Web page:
Recursion is a loop, so we’d like to compile as such, using the behavior we observe at runtime. Let’s look at a simple recursive function and identify where it loops.

Select All Code:
function factorial(n) {
  if (n == 0)
    return 1;
  return n * factorial(n - 1);

What happens when you call factorial(10)? It starts off in the interpreter here:

Select All Code:
  if (n == 0)

n isn’t 0, so the indented path gets skipped.

Select All Code:
  return n * factorial(n - 1);

First n - 1 evaluates to 9. Then factorial() is called again, and we’re back at:

Select All Code:
  if (n == 0)

Bam. We’ve hit the same point, and thus identified a repeating pattern. To make sure it’s hot, the tracer recorder waits for one more iteration. Then it kicks in and starts recording the behavior it sees. Is (n == 0)? No, n is 8, so the tracer records:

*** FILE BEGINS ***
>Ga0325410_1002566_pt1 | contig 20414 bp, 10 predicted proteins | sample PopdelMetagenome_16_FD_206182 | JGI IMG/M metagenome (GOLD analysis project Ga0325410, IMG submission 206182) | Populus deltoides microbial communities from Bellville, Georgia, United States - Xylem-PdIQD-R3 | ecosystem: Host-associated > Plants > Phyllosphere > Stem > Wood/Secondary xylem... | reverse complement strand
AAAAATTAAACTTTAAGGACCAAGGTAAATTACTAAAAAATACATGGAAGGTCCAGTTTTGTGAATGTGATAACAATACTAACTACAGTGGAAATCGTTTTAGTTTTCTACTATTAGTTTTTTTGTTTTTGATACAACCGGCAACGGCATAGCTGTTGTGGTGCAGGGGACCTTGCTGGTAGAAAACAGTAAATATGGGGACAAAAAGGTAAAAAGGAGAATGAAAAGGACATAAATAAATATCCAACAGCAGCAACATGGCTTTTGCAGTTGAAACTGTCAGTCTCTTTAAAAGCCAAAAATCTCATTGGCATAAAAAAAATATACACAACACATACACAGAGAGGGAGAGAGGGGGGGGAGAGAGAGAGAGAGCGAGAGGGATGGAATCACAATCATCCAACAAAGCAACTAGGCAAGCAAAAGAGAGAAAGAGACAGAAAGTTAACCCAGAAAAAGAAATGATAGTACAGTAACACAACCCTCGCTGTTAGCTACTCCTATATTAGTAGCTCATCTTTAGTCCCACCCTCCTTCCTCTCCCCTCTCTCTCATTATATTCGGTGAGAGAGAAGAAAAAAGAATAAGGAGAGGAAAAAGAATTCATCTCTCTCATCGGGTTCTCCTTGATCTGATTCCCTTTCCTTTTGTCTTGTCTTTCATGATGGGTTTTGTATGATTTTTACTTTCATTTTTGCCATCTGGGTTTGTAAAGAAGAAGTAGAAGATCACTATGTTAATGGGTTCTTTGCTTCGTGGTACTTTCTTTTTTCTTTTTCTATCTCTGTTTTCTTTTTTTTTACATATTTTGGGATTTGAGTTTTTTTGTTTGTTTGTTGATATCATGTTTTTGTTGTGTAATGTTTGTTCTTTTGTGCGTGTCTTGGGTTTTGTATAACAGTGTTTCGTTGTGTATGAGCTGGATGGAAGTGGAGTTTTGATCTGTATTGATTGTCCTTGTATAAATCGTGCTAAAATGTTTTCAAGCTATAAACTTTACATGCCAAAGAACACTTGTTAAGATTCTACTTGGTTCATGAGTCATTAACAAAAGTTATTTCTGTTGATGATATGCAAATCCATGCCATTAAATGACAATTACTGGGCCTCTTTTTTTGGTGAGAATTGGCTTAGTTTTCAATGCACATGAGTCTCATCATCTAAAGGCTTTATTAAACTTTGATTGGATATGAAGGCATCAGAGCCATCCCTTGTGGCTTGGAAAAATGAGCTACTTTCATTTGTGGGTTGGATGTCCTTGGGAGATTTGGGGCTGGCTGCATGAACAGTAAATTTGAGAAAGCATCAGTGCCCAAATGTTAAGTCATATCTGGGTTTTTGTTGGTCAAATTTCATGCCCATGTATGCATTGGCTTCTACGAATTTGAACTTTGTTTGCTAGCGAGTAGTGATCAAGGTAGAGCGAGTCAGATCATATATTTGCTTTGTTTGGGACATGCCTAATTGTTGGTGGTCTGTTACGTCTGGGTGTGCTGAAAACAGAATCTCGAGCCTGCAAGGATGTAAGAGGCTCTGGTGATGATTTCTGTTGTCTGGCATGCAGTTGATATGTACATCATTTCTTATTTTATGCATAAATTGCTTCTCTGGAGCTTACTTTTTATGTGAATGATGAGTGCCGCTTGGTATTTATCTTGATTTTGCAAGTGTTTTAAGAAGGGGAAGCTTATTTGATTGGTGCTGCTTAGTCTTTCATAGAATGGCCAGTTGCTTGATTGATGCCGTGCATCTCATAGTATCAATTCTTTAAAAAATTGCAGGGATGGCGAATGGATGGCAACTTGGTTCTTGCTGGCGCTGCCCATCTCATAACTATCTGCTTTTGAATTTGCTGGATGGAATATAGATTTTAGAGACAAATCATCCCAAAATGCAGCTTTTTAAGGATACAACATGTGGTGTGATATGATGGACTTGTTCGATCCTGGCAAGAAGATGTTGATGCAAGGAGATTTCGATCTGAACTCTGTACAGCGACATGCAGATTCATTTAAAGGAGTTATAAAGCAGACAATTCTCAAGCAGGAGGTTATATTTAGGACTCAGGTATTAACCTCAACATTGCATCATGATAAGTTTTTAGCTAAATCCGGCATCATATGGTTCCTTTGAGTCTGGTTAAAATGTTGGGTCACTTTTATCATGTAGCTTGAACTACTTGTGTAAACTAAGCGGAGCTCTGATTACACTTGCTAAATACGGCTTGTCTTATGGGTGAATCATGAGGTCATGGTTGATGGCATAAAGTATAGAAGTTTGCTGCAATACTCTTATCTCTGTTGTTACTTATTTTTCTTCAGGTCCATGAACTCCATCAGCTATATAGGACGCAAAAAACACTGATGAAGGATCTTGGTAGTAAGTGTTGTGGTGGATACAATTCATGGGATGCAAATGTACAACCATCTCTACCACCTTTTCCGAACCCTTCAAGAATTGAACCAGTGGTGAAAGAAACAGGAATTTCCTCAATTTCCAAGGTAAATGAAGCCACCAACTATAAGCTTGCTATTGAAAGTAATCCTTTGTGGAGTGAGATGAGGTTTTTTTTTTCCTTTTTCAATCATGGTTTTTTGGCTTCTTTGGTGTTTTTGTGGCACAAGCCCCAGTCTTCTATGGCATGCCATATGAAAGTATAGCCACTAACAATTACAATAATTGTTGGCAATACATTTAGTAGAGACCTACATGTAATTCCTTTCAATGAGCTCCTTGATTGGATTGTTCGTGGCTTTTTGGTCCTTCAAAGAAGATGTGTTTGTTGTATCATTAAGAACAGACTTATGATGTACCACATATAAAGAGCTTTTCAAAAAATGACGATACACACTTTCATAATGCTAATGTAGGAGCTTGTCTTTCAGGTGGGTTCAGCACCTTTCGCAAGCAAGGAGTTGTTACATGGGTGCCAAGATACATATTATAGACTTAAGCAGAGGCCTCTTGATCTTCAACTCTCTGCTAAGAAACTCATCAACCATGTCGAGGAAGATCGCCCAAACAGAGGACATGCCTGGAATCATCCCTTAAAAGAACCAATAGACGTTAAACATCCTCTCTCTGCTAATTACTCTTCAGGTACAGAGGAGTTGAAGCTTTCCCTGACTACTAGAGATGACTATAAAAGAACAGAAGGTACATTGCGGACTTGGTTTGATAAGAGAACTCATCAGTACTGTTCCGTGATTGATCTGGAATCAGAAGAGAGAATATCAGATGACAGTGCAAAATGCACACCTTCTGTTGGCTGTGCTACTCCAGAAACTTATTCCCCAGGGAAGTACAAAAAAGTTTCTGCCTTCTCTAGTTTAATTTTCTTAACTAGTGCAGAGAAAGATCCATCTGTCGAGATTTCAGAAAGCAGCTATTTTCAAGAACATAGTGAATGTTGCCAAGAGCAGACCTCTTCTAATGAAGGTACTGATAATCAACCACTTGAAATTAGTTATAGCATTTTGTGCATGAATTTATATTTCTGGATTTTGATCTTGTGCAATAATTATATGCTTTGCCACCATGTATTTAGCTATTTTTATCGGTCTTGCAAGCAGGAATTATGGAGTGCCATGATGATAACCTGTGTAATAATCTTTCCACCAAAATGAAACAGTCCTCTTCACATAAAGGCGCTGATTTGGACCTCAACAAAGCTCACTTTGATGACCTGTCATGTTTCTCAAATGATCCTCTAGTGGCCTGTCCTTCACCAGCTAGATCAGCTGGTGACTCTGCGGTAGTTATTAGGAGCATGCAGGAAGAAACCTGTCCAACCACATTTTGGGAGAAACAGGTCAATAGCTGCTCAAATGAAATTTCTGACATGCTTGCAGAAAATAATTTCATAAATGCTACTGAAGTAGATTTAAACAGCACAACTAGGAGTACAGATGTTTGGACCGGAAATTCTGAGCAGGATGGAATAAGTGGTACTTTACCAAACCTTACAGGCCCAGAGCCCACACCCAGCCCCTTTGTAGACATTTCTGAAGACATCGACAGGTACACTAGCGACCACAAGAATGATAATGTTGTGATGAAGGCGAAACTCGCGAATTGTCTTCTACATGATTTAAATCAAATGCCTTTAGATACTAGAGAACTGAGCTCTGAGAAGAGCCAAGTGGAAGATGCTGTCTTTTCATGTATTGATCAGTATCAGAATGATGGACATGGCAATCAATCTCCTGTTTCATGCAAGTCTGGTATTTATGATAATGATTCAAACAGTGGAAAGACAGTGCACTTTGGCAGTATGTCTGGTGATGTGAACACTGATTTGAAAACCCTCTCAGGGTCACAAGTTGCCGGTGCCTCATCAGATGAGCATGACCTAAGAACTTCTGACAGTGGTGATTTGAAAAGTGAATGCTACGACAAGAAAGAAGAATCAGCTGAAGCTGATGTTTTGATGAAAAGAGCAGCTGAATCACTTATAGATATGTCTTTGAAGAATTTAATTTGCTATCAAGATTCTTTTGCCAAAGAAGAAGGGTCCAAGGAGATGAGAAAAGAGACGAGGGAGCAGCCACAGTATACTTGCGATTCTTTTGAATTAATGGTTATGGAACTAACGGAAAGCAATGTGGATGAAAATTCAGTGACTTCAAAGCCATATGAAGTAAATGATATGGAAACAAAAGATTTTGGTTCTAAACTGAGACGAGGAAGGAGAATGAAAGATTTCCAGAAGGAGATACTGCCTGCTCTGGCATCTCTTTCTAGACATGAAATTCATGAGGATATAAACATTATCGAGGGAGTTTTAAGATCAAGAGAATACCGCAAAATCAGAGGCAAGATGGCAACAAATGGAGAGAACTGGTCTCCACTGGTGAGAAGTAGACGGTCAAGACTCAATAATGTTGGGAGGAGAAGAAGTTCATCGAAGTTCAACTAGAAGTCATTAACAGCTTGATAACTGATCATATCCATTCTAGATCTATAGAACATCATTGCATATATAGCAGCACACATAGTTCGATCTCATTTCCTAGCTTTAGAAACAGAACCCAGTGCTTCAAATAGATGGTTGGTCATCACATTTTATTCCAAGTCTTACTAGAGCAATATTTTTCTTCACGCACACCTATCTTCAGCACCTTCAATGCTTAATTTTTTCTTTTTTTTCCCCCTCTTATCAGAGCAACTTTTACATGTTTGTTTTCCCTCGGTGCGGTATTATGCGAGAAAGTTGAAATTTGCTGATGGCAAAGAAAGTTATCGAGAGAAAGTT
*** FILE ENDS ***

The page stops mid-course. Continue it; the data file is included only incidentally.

Select All Code:
1: guard n != 0

Next, the trace compiler sees the n - 1 and function call and records those.

Select All Code:
2: subtract(n, 0x1)
3: add stack space (frame) for factorial call
4: n = result of instruction #2

Next the trace recorder sees if n == 0, which is where it started recording. It adds a “jump to the beginning” instruction and compiles the trace to native code. Visually it looks something like this:

Down recursion

But wait! That’s only “half” of the function. Specifically, it’s the down-recursive half, which dives deeper and deeper. What happens when we run this? The code will build a bunch of stack frames that look like this:

frame # variables
9 n = 0
8 n = 1
7 n = 2
6 n = 3
5 n = 4
4 n = 5
3 n = 6
2 n = 7